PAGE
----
From the intersection of Highway 121 and Highway 40 in the town of Roosevelt in the Uinta Basin, drive west on 200 North (Highway 121). Stay on Highway 121 as it quickly bends to the north. Most junctions are marked with signs, but they are very hard to read in the dark. At mile 9.9, just after the actual mile marker 10 at a stop sign, at the hamlet of Neola go straight towards Uintah Canyon. At mile 16.7 continue straight. At mile 18, turn right to Uintah Canyon. At mile 21.9 turn right. At mile 22.2 turn left just after the bridge. Park at the trailhead at mile 25.6.
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Breifly put: From the trailhead (7800 feet elevation), follow the trail north along the Uinta River. After about 3 miles, you will reach a junction. You will turn left here, crossing Sheep Bridge and onto the Chain Lakes Trail. Follow the trail, steep in places to the Chain Lakes Basin. Lower Chain Lake is about 7.6 miles from the trailhead and at 10,580 feet elevation. 4th Chain Lake is two miles beyond and at 10,900 feet elevation. Any of these lakes make a fine campsite.
From 4th Chain Lake, take the trail over Roberts Pass to the Lake Atwood Basin, and then over Trailrider Pass to Painter Basin. You could follow the trail all the way to Anderson Pass, but the shortest way is to climb the SE face of Kings directly. There is much boulder-hopping, but no major problems. From Kings Peak, continue south along the ridge to South Kings Peak.
From South Kings, you continue following the main ridge south to Mount Emmons, passing over Peak 13,306; Peak 13,387 (“Painter Peak”); Peak 13,247 (“Trail Rider Peak”); Peak 13,287 (“Roberts Peak”), and Peak 13,068 (“North Emmons”). It is a long traverse and you must do it in good weather. Most of the ridge is class 2+, but there are a few short class 3 and class 3+ sections.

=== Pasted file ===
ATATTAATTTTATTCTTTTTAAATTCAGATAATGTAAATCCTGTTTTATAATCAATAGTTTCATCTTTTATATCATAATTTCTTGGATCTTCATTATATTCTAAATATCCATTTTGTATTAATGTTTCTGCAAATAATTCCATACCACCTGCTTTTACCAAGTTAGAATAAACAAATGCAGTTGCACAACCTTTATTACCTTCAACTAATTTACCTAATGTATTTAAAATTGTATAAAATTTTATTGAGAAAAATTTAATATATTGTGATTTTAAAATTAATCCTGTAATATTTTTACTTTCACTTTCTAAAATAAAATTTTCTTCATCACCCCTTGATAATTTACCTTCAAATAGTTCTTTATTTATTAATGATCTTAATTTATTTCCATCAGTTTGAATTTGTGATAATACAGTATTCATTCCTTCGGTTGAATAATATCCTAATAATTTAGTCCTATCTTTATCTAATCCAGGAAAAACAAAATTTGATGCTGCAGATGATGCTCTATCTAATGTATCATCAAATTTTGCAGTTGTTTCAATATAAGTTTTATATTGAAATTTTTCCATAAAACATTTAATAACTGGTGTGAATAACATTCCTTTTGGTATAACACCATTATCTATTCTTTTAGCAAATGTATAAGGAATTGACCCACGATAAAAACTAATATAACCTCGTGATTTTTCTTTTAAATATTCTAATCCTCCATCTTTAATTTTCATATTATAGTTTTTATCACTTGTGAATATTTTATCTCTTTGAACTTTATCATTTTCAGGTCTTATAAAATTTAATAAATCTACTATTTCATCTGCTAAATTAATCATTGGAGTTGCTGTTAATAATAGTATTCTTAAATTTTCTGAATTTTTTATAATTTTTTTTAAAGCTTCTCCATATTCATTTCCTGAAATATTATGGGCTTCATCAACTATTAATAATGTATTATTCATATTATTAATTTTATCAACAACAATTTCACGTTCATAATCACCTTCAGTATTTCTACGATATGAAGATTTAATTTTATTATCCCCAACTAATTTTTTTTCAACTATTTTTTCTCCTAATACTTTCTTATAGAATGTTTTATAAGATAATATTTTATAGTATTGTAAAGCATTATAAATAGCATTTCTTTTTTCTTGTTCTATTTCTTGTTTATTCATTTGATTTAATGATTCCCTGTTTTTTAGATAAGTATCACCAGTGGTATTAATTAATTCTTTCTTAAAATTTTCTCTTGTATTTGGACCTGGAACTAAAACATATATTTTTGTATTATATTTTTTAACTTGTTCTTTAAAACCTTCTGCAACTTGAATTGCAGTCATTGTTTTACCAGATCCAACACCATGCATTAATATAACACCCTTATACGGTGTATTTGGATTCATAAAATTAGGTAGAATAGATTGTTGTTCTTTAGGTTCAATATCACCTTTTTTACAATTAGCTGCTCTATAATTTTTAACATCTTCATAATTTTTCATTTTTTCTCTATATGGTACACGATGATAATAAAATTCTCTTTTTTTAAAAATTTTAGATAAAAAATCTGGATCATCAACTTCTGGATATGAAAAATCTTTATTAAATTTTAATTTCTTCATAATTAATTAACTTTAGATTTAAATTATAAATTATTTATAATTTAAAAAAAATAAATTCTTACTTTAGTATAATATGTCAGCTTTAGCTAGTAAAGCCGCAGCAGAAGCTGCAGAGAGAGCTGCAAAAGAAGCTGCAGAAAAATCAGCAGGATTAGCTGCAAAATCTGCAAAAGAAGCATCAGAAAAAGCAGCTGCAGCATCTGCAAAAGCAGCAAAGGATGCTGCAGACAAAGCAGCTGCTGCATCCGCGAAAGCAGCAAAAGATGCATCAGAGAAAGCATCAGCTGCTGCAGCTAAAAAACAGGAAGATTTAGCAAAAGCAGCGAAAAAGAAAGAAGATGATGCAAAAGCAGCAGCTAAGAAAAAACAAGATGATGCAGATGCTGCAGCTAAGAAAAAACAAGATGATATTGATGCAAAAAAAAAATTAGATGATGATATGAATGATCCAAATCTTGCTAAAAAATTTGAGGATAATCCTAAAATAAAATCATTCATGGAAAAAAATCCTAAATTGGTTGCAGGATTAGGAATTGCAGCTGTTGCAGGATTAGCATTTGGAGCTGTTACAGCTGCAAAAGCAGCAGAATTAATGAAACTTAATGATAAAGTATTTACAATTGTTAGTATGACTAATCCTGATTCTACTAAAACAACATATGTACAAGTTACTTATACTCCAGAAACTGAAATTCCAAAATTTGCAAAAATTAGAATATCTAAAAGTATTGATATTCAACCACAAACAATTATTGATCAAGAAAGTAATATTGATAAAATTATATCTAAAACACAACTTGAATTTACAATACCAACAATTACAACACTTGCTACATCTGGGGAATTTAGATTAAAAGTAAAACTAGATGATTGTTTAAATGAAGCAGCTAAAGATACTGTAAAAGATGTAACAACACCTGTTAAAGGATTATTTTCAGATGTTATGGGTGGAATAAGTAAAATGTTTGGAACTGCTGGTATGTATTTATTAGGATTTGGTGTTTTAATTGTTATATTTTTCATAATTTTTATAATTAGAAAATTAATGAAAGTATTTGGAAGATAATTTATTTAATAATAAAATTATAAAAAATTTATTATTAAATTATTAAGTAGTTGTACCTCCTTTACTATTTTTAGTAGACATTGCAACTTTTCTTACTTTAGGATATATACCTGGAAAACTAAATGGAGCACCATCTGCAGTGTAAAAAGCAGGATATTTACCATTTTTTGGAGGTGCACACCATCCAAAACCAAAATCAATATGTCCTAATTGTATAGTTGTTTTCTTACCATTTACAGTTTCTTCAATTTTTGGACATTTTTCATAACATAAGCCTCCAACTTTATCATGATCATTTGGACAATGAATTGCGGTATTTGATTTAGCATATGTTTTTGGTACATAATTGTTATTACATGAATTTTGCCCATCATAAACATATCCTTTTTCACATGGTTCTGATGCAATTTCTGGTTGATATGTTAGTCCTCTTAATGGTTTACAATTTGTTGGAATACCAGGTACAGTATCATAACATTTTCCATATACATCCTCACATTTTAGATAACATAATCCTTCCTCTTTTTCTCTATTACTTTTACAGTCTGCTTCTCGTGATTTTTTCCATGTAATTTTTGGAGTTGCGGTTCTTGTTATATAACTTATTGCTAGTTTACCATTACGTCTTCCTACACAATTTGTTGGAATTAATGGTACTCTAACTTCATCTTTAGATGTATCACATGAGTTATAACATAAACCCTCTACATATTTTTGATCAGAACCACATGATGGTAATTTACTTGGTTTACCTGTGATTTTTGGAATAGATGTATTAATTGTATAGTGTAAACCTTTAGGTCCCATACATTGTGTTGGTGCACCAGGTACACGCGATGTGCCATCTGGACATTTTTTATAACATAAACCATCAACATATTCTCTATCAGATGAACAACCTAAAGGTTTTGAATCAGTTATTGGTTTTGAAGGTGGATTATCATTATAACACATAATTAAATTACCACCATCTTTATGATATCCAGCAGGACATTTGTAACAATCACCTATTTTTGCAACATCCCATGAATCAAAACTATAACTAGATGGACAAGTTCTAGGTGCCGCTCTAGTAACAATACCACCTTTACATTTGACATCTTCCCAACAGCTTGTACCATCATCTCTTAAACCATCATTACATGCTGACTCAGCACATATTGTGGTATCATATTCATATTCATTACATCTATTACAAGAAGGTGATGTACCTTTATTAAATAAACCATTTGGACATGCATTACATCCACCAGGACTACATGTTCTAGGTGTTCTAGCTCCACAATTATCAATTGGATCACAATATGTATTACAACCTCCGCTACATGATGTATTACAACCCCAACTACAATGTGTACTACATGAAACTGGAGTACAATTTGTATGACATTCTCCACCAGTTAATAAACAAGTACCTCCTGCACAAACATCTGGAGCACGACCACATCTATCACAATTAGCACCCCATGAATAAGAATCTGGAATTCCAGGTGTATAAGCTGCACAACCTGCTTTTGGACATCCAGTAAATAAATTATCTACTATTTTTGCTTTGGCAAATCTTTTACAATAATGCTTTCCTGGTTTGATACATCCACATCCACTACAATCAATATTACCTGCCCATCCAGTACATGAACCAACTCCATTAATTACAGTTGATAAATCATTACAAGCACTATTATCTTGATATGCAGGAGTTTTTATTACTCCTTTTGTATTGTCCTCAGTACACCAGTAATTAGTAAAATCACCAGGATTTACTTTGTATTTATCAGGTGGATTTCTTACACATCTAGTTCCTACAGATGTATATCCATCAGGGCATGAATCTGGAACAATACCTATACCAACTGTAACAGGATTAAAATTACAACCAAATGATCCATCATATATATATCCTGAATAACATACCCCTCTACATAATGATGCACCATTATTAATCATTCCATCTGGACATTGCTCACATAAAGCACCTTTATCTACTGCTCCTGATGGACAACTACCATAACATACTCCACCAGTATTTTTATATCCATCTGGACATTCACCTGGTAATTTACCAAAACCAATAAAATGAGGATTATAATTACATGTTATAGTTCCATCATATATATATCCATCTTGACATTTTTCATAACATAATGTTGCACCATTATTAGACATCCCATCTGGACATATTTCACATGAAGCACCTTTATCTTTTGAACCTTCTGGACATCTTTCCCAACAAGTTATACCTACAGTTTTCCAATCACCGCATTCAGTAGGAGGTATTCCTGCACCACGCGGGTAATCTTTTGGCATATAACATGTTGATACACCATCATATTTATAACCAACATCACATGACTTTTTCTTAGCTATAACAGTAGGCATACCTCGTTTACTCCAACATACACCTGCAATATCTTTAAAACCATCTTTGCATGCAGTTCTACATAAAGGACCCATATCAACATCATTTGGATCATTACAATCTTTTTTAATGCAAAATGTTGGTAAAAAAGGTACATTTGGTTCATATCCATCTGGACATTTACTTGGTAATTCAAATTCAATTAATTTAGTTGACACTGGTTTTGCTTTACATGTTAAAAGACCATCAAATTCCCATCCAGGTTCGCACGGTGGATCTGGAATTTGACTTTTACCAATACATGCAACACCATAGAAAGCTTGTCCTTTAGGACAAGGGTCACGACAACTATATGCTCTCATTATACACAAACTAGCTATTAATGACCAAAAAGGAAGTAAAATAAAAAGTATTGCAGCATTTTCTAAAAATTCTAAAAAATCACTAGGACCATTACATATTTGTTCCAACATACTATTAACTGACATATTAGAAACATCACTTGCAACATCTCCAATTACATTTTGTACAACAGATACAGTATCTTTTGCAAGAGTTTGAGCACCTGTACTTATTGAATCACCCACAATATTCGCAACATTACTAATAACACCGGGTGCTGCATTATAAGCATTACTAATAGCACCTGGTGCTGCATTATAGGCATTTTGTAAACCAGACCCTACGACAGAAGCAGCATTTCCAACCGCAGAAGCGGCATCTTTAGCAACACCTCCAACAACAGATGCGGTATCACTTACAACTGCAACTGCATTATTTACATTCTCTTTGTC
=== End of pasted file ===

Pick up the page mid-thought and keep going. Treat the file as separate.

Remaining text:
There are several possibilities for descending Mount Emmons, but his is probably the easiest. Descend the east slopes of Mount Emmons to a minor spur south of Oke Doke Lake. Continue on the ridge until the slopes aren’t very steep to the north. From here, you can drop north just to the east of two ponds. From there you can more-or-less follow the creek down to the area around 4th Chain Lake. All that is left is reversing the ascent route to 4th Chain Lakes and back to the trailhead.
Time Needed For Climb
Most climbers will need 4-5 days to complete the route.
This ridge is very long, and completely above timberline. The weather is the number one concern. Thunderstorms and even summer snowstorms are very common. Bring a good pair of boots, and a pair that won't wear out after many miles of off-trail hiking/climbing. Since this is a multi-day trip, bring full camping gear.